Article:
Posted by: Audrey Erbes | September 4, 2008

Industry Workforce Impacted by Changing Economic Factors

The changing economic environment in which the life science industry operates is now negatively impacting the workforce as well as industry companies. Less IPOs, more mergers/takeouts, layoffs, growing outsourcing of R&D overseas and less funding for startups means members of the industry workforce are competing for fewer jobs at fewer companies against more competition in the U.S. The creation of newly funded and expanding companies always compensated for M&A in the past. As mid-sized companies consider their options we see some new business models, or rather changes from a primary-care focused pharma to a specialty pharma focus, e.g,. UCB and BMS. Big Pharma wants to become more like Genentech with more biologic products but with international product rights, e.g., Astra Zeneca, Wyeth and Roche. Entry-level positions are likely to be the hardest hit from these trends that turned negative in the second quarter of 2008.

Declining Marketing Salaries?

“Career & Salary Survey: Down in the Count” reports “The difficulties marketers face within the pharmaceutical industry—regulatory hurdles, increased public scrutiny, generic competition and ailing pipelines—have become so pervasive that they are almost considered the status quo. What has changed this year, and not without consequence, is the macroeconomic climate in the US. For the first time in recent history, MM&M’s Career & Salary Survey 2008 found that salaries across the industry decreased—by 3.7%—from $133,700 in 2007, to $128,800 this year”. (MM&M, Sept. 4, 2008) But don’t lose heart…those salaries are still high compared to other industries. MM&M reports that manufacturing jobs  are the highest paid in all categories.

The decrease in entry-level jobs won’t be a surprise in this tight financial environment as potential employers hold onto their cash and mid-level positions are more abundent for talented and experienced individuals. “Plug and Play” hiring will increase even at the larger companies. It will be even more difficult to switch into life science jobs from other industries. Those firms hiring are taking more time to make an offer and are more careful.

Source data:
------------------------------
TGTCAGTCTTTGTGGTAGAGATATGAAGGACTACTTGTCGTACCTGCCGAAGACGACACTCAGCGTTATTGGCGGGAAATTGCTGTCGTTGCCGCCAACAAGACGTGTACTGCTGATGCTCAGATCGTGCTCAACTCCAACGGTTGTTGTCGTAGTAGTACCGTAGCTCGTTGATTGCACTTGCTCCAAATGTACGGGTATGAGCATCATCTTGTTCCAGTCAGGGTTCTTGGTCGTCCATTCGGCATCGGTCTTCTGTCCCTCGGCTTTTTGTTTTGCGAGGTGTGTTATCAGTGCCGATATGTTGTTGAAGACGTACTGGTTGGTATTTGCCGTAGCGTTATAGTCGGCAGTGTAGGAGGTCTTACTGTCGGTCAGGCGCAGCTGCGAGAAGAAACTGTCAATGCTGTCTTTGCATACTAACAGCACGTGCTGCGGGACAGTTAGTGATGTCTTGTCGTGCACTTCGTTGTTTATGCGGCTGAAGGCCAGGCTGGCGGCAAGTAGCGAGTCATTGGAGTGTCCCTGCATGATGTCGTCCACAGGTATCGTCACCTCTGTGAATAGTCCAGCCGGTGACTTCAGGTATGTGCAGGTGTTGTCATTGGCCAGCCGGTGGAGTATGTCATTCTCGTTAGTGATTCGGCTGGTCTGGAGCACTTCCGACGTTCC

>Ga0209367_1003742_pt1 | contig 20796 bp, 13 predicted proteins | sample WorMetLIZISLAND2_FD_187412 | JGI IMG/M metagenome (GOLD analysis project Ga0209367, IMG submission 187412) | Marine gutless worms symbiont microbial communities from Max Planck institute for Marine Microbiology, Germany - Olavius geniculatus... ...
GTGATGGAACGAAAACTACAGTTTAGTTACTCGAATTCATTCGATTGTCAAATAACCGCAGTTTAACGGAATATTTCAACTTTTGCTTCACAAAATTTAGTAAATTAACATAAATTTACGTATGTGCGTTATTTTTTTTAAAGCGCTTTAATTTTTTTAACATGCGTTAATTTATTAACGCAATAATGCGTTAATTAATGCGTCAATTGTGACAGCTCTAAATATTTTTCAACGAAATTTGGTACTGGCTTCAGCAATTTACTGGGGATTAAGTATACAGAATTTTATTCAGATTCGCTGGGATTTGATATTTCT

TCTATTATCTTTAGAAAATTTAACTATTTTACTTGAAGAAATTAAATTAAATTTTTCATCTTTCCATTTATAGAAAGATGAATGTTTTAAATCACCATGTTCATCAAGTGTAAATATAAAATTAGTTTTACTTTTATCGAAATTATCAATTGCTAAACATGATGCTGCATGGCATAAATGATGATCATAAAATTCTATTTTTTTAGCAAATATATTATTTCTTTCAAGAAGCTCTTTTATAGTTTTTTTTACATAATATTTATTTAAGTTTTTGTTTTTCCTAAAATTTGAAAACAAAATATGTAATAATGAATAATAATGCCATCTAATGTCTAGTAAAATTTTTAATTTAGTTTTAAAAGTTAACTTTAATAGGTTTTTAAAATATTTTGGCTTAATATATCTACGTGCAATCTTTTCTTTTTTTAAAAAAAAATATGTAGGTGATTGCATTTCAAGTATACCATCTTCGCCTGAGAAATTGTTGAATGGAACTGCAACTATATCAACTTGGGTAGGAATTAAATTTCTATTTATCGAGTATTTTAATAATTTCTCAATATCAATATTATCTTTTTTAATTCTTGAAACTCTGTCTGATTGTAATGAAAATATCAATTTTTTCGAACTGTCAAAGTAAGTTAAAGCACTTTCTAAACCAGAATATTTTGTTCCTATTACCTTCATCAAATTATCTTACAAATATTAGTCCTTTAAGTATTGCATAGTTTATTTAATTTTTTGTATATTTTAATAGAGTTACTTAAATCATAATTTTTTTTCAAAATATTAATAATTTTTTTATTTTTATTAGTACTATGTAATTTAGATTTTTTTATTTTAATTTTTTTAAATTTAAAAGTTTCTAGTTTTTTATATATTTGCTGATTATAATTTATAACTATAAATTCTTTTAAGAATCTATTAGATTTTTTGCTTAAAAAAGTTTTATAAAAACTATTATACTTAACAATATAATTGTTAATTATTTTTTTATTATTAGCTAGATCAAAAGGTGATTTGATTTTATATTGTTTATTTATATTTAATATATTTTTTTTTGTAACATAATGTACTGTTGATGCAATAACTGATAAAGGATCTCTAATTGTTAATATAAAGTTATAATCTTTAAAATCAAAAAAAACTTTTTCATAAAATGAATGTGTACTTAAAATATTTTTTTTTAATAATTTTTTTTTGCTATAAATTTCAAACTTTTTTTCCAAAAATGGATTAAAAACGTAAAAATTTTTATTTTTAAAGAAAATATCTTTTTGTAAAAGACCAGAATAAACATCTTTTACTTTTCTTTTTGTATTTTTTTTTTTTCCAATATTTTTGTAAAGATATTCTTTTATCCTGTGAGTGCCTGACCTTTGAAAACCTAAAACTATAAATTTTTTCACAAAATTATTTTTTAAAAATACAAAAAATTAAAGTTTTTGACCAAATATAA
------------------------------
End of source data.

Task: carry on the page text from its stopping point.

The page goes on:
See the latest Medical Marketing & Media salary survey for 2008 in its entirety at–Salary-Survey-Down-in-the-Count/article/116122/?DCMP=EMC-MMM_Newsbrief

where you can download the entire survey report in a pdf file at the url cited.

Does VC Investment Decline Mean Less Work for Consultants?

If you are a consultant depending on work in start ups, you may be seeing a tightening of dollars available not just for entry-level employees for also for consultants. Record venture investments in biotech, medical devices and healthcare occurred in the first quarter of 2007 through the same quarter of 2008 but the second quarter of this year has experienced major declines. There were no public offerings of any VC-backed company in the second quarter. While there were 315 investments in the first quarter of 2008 valued at $3 billion, the number of investments declined to 215 for total of $1.9 billion.

The decline in investments was even more dramatic in the biotechnology sector of life sciences where the number of VC backings fell by nearly 50% and dollar value of those investments fell by 40% according to Thomson Financial. It wasn’t any better outside the U.S., where venture financing fell almost 50% there.

GEN (Genetic Engineering & Biotechnology News) reports that there’s still money available but it’s being shared now with clean fuels companies.See more details in article entitled  “VC Funding for Biotech Companies Withering”at

It’s more important than ever to “sharpen the saw” and expand your network of contacts. Taking classes to keep you abreast of the latest skills and knowledge, attending industry lectures, and spending energy working and building your network have never been more important. Don’t forget to check out the UCSC Extension list of relevant courses at and my lists of meetings and jobs on my blog

You can’t find a better organization to join and invest some time than the volunteer driven Bio2Device Group with weekly meetings throughout the year. See list of their programs at and other events that cover all sectors of the industry. This organization now includes 799 members in the Bay Area who understand the value of a group that supports building and maintaining a vibrant life science workforce locally.



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